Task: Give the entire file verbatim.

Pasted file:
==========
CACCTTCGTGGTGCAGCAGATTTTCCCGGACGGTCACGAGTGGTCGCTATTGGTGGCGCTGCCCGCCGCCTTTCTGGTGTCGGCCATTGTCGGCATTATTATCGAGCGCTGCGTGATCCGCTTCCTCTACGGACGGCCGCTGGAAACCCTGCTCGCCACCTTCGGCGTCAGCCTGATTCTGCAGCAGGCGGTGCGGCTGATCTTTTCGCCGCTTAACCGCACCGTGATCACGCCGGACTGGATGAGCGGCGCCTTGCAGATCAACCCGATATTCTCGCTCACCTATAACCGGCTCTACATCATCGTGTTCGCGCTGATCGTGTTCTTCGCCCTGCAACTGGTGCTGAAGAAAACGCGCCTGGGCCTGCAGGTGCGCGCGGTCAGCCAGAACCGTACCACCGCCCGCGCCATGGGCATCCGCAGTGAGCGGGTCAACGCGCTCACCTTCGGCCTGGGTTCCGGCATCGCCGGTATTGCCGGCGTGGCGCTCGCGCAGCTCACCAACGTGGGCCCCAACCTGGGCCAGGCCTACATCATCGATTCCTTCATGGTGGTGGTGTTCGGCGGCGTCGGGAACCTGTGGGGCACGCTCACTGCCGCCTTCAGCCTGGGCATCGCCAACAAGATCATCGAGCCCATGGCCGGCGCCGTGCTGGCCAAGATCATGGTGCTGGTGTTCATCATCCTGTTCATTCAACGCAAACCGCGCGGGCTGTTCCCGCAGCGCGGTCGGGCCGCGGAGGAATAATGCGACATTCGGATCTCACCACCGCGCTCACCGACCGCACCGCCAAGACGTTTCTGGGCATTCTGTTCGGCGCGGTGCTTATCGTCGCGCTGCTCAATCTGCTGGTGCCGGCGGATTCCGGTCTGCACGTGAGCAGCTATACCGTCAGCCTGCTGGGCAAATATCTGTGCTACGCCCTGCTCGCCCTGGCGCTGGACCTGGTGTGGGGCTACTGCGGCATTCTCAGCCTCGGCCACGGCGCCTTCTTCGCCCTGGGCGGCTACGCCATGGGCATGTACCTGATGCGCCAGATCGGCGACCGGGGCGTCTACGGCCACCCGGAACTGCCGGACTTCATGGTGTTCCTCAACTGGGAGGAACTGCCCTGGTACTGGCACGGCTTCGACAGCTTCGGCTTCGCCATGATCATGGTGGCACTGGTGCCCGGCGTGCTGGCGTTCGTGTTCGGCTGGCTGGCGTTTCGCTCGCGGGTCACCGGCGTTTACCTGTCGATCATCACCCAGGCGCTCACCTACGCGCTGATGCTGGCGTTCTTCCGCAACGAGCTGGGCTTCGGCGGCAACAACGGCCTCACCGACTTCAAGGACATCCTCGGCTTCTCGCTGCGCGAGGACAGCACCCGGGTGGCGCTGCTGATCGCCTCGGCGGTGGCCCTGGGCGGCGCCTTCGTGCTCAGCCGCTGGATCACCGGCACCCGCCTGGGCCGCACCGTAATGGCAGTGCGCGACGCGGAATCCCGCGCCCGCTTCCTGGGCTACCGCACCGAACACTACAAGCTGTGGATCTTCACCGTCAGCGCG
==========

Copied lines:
CACCTTCGTGGTGCAGCAGATTTTCCCGGACGGTCACGAGTGGTCGCTATTGGTGGCGCTGCCCGCCGCCTTTCTGGTGTCGGCCATTGTCGGCATTATTATCGAGCGCTGCGTGATCCGCTTCCTCTACGGACGGCCGCTGGAAACCCTGCTCGCCACCTTCGGCGTCAGCCTGATTCTGCAGCAGGCGGTGCGGCTGATCTTTTCGCCGCTTAACCGCACCGTGATCACGCCGGACTGGATGAGCGGCGCCTTGCAGATCAACCCGATATTCTCGCTCACCTATAACCGGCTCTACATCATCGTGTTCGCGCTGATCGTGTTCTTCGCCCTGCAACTGGTGCTGAAGAAAACGCGCCTGGGCCTGCAGGTGCGCGCGGTCAGCCAGAACCGTACCACCGCCCGCGCCATGGGCATCCGCAGTGAGCGGGTCAACGCGCTCACCTTCGGCCTGGGTTCCGGCATCGCCGGTATTGCCGGCGTGGCGCTCGCGCAGCTCACCAACGTGGGCCCCAACCTGGGCCAGGCCTACATCATCGATTCCTTCATGGTGGTGGTGTTCGGCGGCGTCGGGAACCTGTGGGGCACGCTCACTGCCGCCTTCAGCCTGGGCATCGCCAACAAGATCATCGAGCCCATGGCCGGCGCCGTGCTGGCCAAGATCATGGTGCTGGTGTTCATCATCCTGTTCATTCAACGCAAACCGCGCGGGCTGTTCCCGCAGCGCGGTCGGGCCGCGGAGGAATAATGCGACATTCGGATCTCACCACCGCGCTCACCGACCGCACCGCCAAGACGTTTCTGGGCATTCTGTTCGGCGCGGTGCTTATCGTCGCGCTGCTCAATCTGCTGGTGCCGGCGGATTCCGGTCTGCACGTGAGCAGCTATACCGTCAGCCTGCTGGGCAAATATCTGTGCTACGCCCTGCTCGCCCTGGCGCTGGACCTGGTGTGGGGCTACTGCGGCATTCTCAGCCTCGGCCACGGCGCCTTCTTCGCCCTGGGCGGCTACGCCATGGGCATGTACCTGATGCGCCAGATCGGCGACCGGGGCGTCTACGGCCACCCGGAACTGCCGGACTTCATGGTGTTCCTCAACTGGGAGGAACTGCCCTGGTACTGGCACGGCTTCGACAGCTTCGGCTTCGCCATGATCATGGTGGCACTGGTGCCCGGCGTGCTGGCGTTCGTGTTCGGCTGGCTGGCGTTTCGCTCGCGGGTCACCGGCGTTTACCTGTCGATCATCACCCAGGCGCTCACCTACGCGCTGATGCTGGCGTTCTTCCGCAACGAGCTGGGCTTCGGCGGCAACAACGGCCTCACCGACTTCAAGGACATCCTCGGCTTCTCGCTGCGCGAGGACAGCACCCGGGTGGCGCTGCTGATCGCCTCGGCGGTGGCCCTGGGCGGCGCCTTCGTGCTCAGCCGCTGGATCACCGGCACCCGCCTGGGCCGCACCGTAATGGCAGTGCGCGACGCGGAATCCCGCGCCCGCTTCCTGGGCTACCGCACCGAACACTACAAGCTGTGGATCTTCACCGTCAGCGCG